They will then make this information available to you, usually via an online account or app.
Smart meters can also compare the percentage or volume of solar energy you’re using at different times of the day. This can be helpful if you ever want to determine the best time to directly use your solar energy for your home and high-usage appliances.
Whether you receive a percentage or volume will depend on the type of data your retailer provides you with through their online account.
It can also help you figure out which part of the day would you’d be better off storing energy into a battery and feeding it into the grid. You’ll then have access to this information through your electricity provider’s website or smart meter apps.
Read on for more information about smart grids.
Yes, smart meters are typically safe to use. There’s no verified scientific evidence that the low levels of Radiofrequency Electromagnetic Energy (RF EME) exposure from meters cause health problems.6
All smart meters must meet the electromagnetic exposure limits set by the ARPANSA, which aim to protect Australians of all ages and health statuses against all known adverse health effects that RF EME exposure can cause.6 They also need to be installed and manufactured in accordance with Australian Standards.3
Yes, your personal information and smart meter data remains private. Energy data and personal information are protected by the National Electricity Law and the Privacy Act 1988.3
With the introduction of the Australian Government’s Consumer Data Rights (CDR) in 2018, businesses must give customers better access to their transaction, usage and product data in a digital format (i.e. available through smart meters). The legislation also allows customers to have more control over the data that other businesses (i.e. energy providers) hold on their usage of products and services, with strong privacy safeguards and standards in place.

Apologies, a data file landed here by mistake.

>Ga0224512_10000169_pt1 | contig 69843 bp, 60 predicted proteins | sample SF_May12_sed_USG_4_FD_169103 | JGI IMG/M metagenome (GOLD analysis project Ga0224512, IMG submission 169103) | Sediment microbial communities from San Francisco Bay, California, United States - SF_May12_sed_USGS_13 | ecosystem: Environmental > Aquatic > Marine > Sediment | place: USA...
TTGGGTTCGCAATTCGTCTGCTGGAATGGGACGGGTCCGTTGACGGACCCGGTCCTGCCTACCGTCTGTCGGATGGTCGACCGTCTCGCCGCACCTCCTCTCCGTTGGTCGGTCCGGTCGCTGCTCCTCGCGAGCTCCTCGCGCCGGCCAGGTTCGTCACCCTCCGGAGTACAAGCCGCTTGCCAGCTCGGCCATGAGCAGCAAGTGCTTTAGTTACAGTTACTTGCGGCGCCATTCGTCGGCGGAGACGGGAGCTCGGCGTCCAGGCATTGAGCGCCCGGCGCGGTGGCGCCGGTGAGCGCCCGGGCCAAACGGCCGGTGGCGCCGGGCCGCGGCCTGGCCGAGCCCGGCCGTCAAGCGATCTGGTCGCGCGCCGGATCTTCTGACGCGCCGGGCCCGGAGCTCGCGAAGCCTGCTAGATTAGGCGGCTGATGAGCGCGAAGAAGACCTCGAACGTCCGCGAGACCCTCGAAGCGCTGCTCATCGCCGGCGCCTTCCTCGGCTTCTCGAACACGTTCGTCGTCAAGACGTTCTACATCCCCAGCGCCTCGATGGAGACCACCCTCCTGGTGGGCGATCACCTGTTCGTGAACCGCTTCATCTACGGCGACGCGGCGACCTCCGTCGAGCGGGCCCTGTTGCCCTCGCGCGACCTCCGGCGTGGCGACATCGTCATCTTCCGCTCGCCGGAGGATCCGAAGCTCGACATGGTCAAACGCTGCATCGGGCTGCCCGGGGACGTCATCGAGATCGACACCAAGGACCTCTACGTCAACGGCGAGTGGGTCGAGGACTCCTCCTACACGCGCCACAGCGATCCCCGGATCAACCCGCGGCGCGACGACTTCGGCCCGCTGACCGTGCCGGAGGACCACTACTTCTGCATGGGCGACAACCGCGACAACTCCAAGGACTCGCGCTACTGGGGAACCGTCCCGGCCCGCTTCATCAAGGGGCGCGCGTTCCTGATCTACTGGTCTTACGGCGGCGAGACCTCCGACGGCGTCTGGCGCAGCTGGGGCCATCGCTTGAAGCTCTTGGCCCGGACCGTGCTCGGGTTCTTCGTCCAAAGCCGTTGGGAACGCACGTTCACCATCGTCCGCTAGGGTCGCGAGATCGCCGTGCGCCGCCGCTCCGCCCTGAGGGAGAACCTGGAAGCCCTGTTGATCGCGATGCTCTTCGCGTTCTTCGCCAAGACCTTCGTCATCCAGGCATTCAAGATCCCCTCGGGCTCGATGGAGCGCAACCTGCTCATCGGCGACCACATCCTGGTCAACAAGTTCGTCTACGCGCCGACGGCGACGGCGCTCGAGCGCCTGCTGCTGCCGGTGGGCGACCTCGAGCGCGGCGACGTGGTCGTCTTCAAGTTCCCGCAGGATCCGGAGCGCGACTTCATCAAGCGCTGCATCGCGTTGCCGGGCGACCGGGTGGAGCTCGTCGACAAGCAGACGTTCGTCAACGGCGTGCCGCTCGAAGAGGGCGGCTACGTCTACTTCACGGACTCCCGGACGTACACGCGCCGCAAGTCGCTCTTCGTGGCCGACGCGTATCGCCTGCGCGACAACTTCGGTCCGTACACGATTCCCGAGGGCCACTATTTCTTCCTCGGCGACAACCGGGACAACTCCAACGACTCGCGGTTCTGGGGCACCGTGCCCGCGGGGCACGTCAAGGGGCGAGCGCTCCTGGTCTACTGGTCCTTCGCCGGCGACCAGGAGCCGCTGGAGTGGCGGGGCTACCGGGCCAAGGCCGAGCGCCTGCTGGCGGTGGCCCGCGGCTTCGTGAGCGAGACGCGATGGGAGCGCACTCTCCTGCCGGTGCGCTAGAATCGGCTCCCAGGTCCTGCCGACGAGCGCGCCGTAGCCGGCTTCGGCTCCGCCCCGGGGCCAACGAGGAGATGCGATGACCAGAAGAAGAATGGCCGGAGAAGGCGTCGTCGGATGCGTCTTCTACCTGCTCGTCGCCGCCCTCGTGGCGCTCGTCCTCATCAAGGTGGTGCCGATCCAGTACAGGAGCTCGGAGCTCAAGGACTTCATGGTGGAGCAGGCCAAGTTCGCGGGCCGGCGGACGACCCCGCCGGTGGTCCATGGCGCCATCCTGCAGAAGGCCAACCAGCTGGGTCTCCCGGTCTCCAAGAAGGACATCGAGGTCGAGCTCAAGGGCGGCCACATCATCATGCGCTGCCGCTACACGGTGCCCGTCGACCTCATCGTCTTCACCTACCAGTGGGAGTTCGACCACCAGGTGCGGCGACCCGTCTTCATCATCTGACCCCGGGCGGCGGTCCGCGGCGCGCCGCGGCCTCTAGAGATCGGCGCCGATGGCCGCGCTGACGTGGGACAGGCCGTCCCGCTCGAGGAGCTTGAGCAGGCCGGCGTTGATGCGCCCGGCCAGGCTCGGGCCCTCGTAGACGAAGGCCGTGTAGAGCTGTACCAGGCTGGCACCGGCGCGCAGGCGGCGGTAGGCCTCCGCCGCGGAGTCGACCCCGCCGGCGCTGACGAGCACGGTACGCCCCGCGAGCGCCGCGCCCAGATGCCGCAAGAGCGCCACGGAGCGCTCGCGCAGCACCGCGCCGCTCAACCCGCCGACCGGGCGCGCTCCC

Smart meters look similar to the older electricity meters you’re probably used to. While they’re similar in size, you’ll notice that most smart meters don’t have a dial and have a digital display. Of course, the exact appearance can vary between models and providers.
Smart meters are becoming increasingly common across Australia and there are some cases where they will be your only option. For example, they’re automatically installed for new buildings and are often used to replace old or broken meters.
However, if you have an existing meter that still works, you aren’t required to replace it with a smart meter – even if that’s what a provider is requesting.3 You can opt for communication functions to be disabled and for a provider to continue manual readers, but this can come at an additional cost.
Your electricity retailer, distributor or meter provider is responsible for your meter, depending on the state you live in. If you have any concerns, your retailer should be your first point of contact. The meter can’t control power outages or issues, and in these cases, the electricity distributor should be contacted.
If your home or property has a manual reader that still works, your provider doesn’t have to install a smart meter at your request.7 In these cases, you can switch to a different provider that offers smart meters. Compare your options before deciding on a new provider.
Generally, no. Providing your plan doesn’t require a new meter, your distributer or meter data provider will continue to transmit electricity usage and data to the new provider. However, some providers may request that a new meter is installed e.g. to accommodate a solar PV installation or to allow monthly billing.
Check with a provider directly to understand their protocols.